Max and I would often be lumped together, which, in all fairness, is a problem many long-term couples face. But there was something about being referred to as, “The Maxes” that felt like we were being reduced to a single Max, rather than two unique individuals.
Often, when we were out together, people would call for "Max," and we'd both turn our heads. When the person actually being summoned was my boyfriend, not me, it was sometimes hard to pretend not to be a little disappointed. To solve this constant confusion, his friends took to calling me “Xine,” the second half of my name, since the first half was already taken by my boyfriend.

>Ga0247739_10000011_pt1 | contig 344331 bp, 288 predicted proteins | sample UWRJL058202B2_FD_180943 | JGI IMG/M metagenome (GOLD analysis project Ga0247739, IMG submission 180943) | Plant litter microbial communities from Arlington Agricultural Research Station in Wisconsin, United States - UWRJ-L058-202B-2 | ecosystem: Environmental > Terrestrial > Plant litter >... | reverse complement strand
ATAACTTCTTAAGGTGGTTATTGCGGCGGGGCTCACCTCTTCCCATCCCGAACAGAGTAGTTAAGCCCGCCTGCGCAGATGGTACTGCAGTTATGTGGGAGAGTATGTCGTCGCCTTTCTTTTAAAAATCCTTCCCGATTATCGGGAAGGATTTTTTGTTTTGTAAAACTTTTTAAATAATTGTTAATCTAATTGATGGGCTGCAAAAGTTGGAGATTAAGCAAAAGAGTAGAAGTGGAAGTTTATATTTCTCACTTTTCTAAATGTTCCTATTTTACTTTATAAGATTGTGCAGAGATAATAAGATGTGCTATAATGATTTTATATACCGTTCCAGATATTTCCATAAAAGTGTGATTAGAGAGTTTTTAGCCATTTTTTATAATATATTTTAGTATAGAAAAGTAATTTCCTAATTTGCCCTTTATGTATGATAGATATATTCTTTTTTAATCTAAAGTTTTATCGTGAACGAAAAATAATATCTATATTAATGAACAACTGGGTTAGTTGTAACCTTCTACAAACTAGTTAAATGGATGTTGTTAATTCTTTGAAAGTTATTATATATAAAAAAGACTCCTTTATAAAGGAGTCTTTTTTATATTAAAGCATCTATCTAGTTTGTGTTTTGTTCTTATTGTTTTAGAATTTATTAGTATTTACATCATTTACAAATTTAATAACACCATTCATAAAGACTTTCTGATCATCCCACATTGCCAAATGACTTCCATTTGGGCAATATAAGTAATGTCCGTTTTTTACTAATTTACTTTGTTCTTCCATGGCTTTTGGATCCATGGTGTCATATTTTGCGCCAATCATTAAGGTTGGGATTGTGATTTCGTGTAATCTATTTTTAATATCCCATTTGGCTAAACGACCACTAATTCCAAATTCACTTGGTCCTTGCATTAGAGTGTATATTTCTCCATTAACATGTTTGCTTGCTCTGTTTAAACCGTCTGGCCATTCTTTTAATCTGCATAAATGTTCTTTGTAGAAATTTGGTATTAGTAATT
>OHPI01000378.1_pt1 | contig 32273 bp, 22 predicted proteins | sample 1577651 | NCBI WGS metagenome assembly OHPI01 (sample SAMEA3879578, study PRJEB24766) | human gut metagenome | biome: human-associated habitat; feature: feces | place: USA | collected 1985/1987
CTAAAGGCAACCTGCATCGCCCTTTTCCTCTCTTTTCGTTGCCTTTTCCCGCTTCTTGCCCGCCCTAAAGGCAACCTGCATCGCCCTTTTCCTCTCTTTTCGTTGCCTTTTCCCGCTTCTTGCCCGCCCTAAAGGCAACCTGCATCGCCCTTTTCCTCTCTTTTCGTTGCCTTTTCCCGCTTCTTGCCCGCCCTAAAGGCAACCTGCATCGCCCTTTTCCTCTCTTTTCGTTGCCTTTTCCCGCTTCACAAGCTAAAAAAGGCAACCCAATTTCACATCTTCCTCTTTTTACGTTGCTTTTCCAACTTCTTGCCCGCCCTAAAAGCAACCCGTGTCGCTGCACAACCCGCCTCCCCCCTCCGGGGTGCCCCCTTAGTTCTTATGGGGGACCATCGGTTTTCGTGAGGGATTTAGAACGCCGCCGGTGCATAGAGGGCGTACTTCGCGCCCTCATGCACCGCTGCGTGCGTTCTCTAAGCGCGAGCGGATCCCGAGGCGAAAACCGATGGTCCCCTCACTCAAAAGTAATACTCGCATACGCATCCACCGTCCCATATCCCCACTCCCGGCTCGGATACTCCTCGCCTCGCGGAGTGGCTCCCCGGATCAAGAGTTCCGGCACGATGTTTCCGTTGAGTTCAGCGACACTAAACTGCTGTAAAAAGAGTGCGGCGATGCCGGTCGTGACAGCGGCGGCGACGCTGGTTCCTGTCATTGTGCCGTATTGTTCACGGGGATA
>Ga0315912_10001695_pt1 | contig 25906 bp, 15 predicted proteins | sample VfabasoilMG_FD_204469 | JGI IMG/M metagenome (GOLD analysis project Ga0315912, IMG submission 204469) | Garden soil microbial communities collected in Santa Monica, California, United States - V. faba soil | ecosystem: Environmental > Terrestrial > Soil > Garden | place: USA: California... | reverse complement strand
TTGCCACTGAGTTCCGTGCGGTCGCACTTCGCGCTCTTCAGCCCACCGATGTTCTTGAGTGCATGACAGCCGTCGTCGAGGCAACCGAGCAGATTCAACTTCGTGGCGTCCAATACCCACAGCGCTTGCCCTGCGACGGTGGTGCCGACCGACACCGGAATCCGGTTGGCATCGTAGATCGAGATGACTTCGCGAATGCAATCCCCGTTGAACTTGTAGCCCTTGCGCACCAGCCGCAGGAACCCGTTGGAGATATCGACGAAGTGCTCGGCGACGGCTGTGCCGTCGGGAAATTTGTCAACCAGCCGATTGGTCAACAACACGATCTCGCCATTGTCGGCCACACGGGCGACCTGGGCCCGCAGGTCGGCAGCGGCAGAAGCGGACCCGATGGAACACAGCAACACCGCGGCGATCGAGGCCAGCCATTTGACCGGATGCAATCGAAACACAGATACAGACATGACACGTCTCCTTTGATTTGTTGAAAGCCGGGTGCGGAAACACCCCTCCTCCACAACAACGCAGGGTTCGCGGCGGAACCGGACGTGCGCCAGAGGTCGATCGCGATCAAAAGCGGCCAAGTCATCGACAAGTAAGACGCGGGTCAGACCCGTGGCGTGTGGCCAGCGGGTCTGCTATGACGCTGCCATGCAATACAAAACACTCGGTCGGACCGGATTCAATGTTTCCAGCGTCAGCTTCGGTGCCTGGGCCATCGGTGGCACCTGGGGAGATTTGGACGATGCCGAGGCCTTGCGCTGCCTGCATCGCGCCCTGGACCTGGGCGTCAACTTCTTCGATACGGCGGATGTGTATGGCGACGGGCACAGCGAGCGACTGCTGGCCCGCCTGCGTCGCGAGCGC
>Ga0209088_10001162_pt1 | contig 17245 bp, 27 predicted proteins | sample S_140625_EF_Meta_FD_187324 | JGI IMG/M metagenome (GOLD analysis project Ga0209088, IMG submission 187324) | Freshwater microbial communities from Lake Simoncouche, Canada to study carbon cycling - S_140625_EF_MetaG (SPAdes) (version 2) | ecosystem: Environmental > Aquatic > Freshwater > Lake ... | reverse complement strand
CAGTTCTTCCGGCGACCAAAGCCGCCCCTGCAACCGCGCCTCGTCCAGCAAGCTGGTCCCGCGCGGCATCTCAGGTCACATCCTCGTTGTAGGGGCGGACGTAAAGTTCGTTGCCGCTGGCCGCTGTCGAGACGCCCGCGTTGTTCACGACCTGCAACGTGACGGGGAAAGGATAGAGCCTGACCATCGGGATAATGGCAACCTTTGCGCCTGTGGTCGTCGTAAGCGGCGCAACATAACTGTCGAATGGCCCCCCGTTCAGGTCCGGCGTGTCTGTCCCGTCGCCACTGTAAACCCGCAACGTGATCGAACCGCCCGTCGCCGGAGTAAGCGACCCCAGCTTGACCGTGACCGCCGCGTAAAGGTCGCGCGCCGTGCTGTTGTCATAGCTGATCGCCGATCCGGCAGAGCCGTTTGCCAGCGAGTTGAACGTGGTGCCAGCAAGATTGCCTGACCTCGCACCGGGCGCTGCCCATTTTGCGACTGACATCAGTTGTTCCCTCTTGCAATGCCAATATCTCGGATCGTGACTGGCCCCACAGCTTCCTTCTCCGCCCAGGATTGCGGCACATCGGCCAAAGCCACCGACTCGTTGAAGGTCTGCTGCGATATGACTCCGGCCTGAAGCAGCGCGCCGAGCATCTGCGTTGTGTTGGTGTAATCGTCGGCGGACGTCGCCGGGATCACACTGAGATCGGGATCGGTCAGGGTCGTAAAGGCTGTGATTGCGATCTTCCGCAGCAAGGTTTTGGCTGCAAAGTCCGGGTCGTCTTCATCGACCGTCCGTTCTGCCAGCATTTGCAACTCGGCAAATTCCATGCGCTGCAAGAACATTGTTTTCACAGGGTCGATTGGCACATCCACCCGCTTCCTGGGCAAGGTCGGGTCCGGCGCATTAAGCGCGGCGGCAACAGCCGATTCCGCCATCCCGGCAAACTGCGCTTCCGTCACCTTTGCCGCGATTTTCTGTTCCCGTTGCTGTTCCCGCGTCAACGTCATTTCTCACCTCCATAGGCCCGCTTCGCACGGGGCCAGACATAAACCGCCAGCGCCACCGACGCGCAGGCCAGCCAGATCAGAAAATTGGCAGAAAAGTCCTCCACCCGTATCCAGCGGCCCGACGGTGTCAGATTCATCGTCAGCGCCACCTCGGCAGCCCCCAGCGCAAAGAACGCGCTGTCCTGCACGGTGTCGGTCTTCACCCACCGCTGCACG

This was the first time I had ever not been called either “Max” or “Maxine,” and using the second half of my name had the unintended effect of making me feel inferior to the other Max in my life.
For two years, I felt like a piece of my identity had been stripped away. I was being denied my own name because of the person I was dating, not because I had changed or was a different person or really gave anyone approval to start calling me something different. I’ve always loved my name, especially how unique it is. Over the years, I’ve gotten used to compliments from strangers or new acquaintances about how pretty my name is, or how the person has never met a “Maxine” before. By dating a Max, I lost a part of that individuality, and was automatically, without consent, melded into a unit.